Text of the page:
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APARAJITA SEN.

SONGSOPTOK THE WRITERS BLOG | 7/10/2014 |
          

         The continent of Circe?





It was 16th December 2012, a cold blustery day in France when the horrible news flashed on my computer screen – the brutal gang rape of a 23 year old woman in New Delhi and its aftermath described in graphic detail. While half of the world geared up for Christmas celebrations, the girl fought for her life in different hospital rooms. Her struggles ended on the 23rd, almost at the same time as other and more fortunate women were putting on the finishing touches to their Christmas preparations. I followed the reports that poured in about the spontaneous protest marches and listened to the deafening silence of the Indian government, the inane declarations of frauds and rogues from the entire spectrum of Indian society. Thousands of miles away from my country, I felt numbed – not only because of the gruesome nature of the crime, but also by the inhumanity in the capital city of a proud G20 country that left two gravely injured victims on the roadside and went about their everyday business. It was probably this, even more than the lack of prompt police action that churned my stomach and made the Christmas holidays totally meaningless.

Those who live in India will probably not be able to understand the helplessness of Indians living abroad. The sheer impossibility of taking any concrete action in any situation – be it related to family, to friends or to society in general – is like a constant ache. While my heart bled for the hapless young girl who probably woke up on that fatal morning thinking about the wonderful evening she had planned, my blood boiled with anger – anger against the inhuman perpetrators, against the spineless onlookers and the inefficient police force but over and above all, against the Indian society. A society that turns a blind eye to one of the worst crimes – that of violating a woman, where thousands of such crimes go unreported or unrecognized by the police force, where trials and condemnations are rare, where unscrupulous politicians and political parties constantly intervene in the process of law enforcement by an already corrupt police force. A society that raises and nurtures a multitude of sick men – not only the actual rapists, but a huge percentage of the Indian population that somehow justifies these heinous acts by putting the blame on women – their attitude, their behavior, their values, their looks that ‘prompt’ such incidents. A society that excels in the collective hypocrisy of deifying women – women as goddesses, women as sources of strength (shakti), women as mothers, daughters, sisters et al – and never ever recognizes the woman as a person, as a human, with human rights. When they are allowed to be born, that is.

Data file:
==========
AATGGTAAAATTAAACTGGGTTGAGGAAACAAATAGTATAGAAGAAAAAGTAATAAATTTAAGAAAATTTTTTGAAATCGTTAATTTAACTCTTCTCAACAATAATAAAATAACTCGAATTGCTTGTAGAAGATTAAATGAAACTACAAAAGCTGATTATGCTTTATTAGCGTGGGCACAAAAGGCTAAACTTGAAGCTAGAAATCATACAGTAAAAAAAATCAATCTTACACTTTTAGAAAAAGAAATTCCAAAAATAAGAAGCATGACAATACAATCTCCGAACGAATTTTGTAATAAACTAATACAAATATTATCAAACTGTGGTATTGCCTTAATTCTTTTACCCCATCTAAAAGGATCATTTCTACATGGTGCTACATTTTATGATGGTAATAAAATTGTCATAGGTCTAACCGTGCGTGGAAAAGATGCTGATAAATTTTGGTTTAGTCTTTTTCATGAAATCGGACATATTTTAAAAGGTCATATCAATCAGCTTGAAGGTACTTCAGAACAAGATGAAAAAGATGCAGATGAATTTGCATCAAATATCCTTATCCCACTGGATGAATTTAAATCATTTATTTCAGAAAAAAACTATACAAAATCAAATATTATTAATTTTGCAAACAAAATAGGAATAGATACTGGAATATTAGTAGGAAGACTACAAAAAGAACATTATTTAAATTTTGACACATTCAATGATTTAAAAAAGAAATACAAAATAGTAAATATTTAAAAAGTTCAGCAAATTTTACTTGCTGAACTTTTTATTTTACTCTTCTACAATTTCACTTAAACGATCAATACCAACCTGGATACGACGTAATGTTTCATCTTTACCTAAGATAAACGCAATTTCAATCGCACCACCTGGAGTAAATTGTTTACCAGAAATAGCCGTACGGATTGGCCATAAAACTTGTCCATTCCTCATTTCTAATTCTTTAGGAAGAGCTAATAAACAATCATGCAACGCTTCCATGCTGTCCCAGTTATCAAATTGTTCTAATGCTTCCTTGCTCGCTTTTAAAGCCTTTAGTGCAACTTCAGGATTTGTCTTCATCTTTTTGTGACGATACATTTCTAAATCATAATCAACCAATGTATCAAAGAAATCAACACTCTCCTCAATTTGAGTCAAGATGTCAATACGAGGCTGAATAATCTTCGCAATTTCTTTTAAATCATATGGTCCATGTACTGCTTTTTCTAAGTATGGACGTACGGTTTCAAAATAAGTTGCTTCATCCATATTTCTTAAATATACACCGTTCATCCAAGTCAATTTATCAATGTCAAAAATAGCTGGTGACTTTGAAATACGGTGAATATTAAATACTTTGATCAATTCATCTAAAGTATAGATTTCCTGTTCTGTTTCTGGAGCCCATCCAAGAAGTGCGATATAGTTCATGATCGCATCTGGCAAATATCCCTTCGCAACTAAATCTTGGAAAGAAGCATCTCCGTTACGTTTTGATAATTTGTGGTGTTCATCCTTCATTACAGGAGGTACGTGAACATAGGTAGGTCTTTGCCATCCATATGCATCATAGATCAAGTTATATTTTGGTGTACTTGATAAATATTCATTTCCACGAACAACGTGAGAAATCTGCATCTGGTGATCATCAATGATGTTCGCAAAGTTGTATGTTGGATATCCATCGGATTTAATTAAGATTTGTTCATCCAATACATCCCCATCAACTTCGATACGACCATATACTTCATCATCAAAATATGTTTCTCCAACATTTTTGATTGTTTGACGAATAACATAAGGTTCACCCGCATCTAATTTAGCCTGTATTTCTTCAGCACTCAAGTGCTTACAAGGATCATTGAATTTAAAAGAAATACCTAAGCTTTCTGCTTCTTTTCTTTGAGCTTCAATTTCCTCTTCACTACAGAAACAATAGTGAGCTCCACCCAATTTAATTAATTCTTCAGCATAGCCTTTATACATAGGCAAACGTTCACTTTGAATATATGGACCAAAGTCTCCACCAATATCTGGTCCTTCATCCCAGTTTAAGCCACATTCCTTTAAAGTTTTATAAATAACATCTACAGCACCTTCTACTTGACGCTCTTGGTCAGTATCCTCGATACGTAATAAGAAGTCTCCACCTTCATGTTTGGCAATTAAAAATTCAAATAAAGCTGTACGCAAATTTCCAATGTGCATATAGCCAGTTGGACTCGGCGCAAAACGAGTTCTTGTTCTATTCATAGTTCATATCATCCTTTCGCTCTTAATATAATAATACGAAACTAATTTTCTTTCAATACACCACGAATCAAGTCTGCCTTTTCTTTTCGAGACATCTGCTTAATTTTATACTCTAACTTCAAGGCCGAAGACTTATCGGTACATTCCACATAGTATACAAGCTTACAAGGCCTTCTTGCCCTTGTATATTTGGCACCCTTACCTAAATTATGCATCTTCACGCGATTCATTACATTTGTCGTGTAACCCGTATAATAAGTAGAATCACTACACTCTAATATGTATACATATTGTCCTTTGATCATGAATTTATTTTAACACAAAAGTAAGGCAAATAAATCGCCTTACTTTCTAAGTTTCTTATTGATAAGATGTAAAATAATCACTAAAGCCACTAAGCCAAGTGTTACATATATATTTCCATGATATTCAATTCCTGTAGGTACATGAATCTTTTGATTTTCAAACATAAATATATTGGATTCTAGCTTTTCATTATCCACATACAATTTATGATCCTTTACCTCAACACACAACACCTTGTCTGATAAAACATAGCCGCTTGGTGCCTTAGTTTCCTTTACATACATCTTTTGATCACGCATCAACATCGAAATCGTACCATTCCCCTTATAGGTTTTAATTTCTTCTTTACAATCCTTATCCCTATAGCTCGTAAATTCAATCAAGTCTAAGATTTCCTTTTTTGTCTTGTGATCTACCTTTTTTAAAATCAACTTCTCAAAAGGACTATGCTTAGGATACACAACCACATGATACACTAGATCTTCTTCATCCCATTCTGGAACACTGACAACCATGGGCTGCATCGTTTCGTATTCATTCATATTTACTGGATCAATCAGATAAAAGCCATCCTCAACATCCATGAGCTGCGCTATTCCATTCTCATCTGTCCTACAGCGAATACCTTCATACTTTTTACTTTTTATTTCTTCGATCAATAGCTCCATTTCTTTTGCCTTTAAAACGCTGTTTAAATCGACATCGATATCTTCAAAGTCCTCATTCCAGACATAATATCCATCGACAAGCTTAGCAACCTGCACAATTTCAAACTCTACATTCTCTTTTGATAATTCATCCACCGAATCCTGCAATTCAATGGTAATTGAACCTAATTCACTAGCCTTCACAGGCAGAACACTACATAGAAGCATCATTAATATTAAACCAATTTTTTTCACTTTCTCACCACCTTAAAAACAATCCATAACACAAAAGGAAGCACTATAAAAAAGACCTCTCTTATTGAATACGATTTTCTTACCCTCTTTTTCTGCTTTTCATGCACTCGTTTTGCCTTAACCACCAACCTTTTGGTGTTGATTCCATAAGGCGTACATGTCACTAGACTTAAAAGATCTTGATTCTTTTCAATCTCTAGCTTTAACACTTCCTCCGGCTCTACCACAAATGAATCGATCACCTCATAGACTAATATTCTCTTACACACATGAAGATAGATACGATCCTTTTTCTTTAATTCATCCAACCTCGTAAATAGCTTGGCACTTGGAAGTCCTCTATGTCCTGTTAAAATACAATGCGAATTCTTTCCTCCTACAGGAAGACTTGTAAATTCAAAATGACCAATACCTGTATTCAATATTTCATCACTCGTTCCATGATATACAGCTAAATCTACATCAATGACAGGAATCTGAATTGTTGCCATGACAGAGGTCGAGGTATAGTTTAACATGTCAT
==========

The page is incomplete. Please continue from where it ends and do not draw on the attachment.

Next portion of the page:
For India holds the prize of place for the number of female foeticides carried out every day, which is punishable by law since 1961. An estimated 10 million female foetuses have been illegally aborted in India. According to the Canadian journal Lancet, India loses 500 000 girls every year through female foeticide. The skewed sex ratio in India is getting worse every year – 883 girls per 1,000 boys in 2011 compared to 901 girls to 1000 boys in 2001. The loophole ridden PNDT Act (1994) is allegedly difficult to implement, which may or may not explain the clemency of judges when the perpetrators are actually brought to justice, and let off with a paltry fine. India today may be regarded as a mass murdering nation, except that there is no international court of law to bring these murderers to justice. Add to this the high rate of death of young girls from malnutrition, death of young mothers due to insufficient health care and the dowry deaths – the actual sex ratio in India is probably worse than that depicted by Census data.

I read all this and more during the Christmas vacation that further darkened the late December days. The cold outside was nothing compared to the cold horror of the ubiquitous mistreatment of women in India prevalent in all social classes and strata. I had to do something to protest. And that was how the forum ‘Protibaad’) was born – Facebook providing the opportunity to create a dynamic community of like minded people, who were eager to do something to prevent Violence Against Women (VAW) in India. Interestingly, a large number of members of this active community are non resident Indians, living in the relative safety and comfort in the First world countries. We informed, we researched, we discussed and debated different issues, and we came up with a petition demanding immediate actions to prevent VAW in India, which was actually sent to the President’s office. We used a global internet platform for getting online signatures. We urged friends and family to support our cause. We zealously contacted the organizations working on the issue of VAW in India. In the mean time, women in India staged protest marches, joined the global ‘One Billion Rising’ movement on 14th February 2013, and demanded the full implementation of the Justice Verma Committee recommendations. The President of India hastily signed an ordinance, termed as a ‘mockery’ of the Verma Commission recommendations to pacify the growing unrest just before the budget session started; the Finance Minister announced the creation of an Rs.1000 Crore ‘Nirbhaya Fund’, which was interpreted as ‘tokenism’ by women activists.